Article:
“We can only play so many notes on the trumpet”–Bernard Adelstein, former principal trumpet, Cleveland Orchestra
Have you ever wanted to practice more, but your chops are just too tired? Have you tried to taper down your lip-time for an audition or performance, but you still want to practice? Then it’s time to expand your practice modes. Time to start practicing without playing the trumpet. Here’s a short list of things you can do!
- Listen. Listen to all kinds of music in general, or listen to your own piece(s) as you are preparing them. In fact, you can record an audition list or a solo ahead of time, and relax as you hear the best version of yourself play. Confidence building and mind-sharpening.
- Sing. Sing the music you want to play, and this frees up your mind from all of the fingering and technical limitations of the trumpet. Try to stay on pitch, checking yourself out with a piano, tuner or drone. One way I like teaching jazz, is when I ask a student to sing a chorus or two. Then, when she gets back on the horn, she sounds so much more spontaneous and sophisticated.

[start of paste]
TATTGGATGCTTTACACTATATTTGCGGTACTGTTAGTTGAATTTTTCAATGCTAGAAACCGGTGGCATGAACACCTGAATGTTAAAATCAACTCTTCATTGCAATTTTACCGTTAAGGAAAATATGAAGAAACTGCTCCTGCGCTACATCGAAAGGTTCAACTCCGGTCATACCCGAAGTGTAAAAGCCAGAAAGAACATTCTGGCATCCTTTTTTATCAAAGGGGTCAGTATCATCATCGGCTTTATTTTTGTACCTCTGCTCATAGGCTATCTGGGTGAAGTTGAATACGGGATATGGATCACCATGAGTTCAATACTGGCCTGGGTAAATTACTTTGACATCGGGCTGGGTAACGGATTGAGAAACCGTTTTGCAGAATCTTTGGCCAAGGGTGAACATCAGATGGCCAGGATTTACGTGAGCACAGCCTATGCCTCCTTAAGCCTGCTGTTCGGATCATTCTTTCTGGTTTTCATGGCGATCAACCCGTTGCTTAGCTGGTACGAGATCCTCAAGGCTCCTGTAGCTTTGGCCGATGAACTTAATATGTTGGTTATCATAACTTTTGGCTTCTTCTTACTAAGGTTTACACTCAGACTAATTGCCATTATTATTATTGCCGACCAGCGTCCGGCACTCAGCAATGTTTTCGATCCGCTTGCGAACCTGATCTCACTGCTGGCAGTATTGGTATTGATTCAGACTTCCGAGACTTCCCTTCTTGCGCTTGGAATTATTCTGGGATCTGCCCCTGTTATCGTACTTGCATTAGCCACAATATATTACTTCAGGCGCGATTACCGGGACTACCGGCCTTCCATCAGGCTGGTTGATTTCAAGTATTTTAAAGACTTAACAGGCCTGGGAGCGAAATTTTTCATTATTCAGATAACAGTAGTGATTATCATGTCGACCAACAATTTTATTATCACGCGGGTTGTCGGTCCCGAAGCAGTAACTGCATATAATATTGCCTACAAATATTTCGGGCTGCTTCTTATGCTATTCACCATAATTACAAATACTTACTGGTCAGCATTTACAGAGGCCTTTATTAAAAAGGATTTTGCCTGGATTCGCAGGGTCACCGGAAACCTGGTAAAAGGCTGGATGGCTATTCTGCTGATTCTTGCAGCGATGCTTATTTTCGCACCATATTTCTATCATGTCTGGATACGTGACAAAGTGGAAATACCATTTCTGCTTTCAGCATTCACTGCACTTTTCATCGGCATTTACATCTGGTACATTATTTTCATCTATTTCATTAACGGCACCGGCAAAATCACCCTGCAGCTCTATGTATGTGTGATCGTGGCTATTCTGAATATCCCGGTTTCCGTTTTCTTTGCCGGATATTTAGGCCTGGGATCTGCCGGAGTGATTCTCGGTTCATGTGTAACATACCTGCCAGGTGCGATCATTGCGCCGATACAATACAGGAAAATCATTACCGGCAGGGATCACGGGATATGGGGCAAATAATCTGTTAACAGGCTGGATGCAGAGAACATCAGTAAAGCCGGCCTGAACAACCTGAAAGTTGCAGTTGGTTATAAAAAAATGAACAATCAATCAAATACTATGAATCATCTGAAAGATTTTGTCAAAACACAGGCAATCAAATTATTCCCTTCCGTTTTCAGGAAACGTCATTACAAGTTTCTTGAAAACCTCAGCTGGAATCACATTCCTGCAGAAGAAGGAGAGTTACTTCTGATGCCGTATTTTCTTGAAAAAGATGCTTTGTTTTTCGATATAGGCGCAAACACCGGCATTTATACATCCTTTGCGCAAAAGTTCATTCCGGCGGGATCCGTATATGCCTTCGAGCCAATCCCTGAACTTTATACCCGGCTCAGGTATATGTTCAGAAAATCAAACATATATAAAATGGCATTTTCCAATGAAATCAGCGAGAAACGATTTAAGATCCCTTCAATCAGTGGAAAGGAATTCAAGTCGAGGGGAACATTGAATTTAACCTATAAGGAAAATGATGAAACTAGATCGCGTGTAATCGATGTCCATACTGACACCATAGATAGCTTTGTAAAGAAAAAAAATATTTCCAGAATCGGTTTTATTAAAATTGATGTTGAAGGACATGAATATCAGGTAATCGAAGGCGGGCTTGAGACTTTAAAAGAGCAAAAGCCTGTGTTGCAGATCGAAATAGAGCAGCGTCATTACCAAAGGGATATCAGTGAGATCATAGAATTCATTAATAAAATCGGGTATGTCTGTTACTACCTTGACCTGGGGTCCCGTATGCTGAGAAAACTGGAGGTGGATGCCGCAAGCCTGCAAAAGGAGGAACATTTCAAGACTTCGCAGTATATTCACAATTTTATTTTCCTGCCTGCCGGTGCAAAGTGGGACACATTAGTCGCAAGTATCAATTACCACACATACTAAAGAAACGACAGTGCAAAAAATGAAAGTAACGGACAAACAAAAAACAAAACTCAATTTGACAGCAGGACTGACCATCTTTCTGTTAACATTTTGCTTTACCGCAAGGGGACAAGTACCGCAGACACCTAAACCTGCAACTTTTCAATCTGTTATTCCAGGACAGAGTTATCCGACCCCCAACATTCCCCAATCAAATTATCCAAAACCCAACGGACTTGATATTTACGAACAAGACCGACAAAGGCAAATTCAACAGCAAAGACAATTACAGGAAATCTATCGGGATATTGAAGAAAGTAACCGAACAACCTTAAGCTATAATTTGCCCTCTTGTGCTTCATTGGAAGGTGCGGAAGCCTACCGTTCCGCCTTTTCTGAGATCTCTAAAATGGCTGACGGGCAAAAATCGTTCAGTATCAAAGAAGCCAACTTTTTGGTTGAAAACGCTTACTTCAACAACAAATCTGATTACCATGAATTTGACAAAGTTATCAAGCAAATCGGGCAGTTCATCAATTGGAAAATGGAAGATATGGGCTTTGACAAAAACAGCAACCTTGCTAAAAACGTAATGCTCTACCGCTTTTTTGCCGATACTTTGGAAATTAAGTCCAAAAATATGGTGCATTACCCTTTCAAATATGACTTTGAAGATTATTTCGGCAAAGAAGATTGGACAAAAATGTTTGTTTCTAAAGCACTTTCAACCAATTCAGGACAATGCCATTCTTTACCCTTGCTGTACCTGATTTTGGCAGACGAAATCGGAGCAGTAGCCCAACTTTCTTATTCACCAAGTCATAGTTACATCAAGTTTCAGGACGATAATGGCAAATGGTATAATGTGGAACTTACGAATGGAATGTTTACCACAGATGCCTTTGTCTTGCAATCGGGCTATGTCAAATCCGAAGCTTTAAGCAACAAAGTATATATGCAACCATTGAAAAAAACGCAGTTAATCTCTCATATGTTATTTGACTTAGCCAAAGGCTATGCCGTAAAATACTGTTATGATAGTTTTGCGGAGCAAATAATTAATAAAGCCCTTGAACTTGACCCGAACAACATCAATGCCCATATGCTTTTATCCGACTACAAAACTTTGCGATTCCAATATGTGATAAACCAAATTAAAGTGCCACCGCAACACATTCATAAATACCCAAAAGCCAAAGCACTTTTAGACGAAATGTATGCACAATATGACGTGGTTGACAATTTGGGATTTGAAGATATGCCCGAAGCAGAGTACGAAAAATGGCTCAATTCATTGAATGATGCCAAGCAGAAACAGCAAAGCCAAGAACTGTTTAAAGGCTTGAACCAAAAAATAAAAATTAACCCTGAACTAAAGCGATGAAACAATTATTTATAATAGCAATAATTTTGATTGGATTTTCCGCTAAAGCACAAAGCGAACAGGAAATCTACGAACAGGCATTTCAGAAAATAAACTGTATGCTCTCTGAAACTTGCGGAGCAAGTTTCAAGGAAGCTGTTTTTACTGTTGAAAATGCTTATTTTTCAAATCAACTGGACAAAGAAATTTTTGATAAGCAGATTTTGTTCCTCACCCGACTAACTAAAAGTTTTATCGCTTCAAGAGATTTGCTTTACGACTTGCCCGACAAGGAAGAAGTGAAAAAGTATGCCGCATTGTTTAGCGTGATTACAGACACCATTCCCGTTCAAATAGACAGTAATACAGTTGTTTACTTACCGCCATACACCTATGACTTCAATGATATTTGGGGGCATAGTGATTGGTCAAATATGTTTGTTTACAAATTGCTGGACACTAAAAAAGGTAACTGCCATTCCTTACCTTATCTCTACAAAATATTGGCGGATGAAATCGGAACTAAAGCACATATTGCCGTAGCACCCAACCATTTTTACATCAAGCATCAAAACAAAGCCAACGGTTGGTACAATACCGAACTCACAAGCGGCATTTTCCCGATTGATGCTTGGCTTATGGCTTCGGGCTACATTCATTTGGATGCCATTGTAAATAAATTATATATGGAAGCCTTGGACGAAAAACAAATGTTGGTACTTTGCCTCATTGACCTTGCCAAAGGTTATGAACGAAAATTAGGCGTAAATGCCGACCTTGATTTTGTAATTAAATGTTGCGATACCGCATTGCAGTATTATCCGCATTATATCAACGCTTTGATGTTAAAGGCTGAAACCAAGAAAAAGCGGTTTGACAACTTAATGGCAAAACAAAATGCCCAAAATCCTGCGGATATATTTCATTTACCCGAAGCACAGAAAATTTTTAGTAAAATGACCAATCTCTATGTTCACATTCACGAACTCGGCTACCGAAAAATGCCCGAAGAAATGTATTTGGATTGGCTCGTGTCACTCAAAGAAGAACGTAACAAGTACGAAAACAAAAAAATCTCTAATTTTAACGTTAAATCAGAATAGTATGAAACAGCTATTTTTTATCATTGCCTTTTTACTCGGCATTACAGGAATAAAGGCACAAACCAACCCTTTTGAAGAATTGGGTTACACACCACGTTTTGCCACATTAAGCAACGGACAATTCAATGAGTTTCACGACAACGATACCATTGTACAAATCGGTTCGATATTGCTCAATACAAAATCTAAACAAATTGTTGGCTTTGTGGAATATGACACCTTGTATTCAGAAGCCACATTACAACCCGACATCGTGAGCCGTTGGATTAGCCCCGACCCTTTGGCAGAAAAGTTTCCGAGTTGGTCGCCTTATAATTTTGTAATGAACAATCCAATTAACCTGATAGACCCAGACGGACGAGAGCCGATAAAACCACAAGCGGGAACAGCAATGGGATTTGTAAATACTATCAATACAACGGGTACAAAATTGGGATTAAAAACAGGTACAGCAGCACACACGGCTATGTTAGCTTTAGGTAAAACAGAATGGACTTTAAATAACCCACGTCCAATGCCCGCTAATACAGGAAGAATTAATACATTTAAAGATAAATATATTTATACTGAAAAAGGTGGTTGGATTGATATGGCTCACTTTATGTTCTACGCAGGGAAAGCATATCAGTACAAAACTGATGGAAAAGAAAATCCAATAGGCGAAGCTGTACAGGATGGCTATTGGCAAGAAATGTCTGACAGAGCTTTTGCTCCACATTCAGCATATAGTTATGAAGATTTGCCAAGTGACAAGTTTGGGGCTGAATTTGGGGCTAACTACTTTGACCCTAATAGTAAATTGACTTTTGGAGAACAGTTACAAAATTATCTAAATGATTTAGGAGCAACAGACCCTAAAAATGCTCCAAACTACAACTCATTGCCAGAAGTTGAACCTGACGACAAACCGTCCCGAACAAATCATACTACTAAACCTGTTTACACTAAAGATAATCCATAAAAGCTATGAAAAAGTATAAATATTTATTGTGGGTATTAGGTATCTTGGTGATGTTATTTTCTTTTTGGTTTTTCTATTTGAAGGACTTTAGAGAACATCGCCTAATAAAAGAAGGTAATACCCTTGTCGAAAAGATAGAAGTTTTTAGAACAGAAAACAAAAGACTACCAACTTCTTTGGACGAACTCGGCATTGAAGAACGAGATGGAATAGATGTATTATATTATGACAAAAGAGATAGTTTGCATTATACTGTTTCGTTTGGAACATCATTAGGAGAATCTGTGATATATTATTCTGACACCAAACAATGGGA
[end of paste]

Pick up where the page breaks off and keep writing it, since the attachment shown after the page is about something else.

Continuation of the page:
- Work on fingerings. Either on the trumpet or just on your lap. Combine finger practice with listening or singing.
- Vocalize your articulation practice. Herbert L. Clarke, our patron saint of technique, said that he would practice tonguing while walking to and from his rehearsals every day. Practice single tongue, “K” tongue, double tongue, triple tongue, and even exotic tonguings such as groups of five (for Stravinsky’s Soldier’s Tale).
- Breathe. There are whole books and videos on breathing (such as the famous Breathing Gym). Explore them. Relaxed, natural breathing is the way to go. In fact, hitting the actual gym or the “road” to do aerobic exercise is fantastic for you breathing and overall playing.
- Organize. Sit down and think about how you practice. Plan your future practices. Keep a journal. These things don’t require lip time, but they make your practice sessions much more effective.
- Meditate. Be still, and as random thoughts appear in your mind, gently let them go. Practiced frequently enough, you are improving your attention and focus, which will improve your ability to stay calm in performance.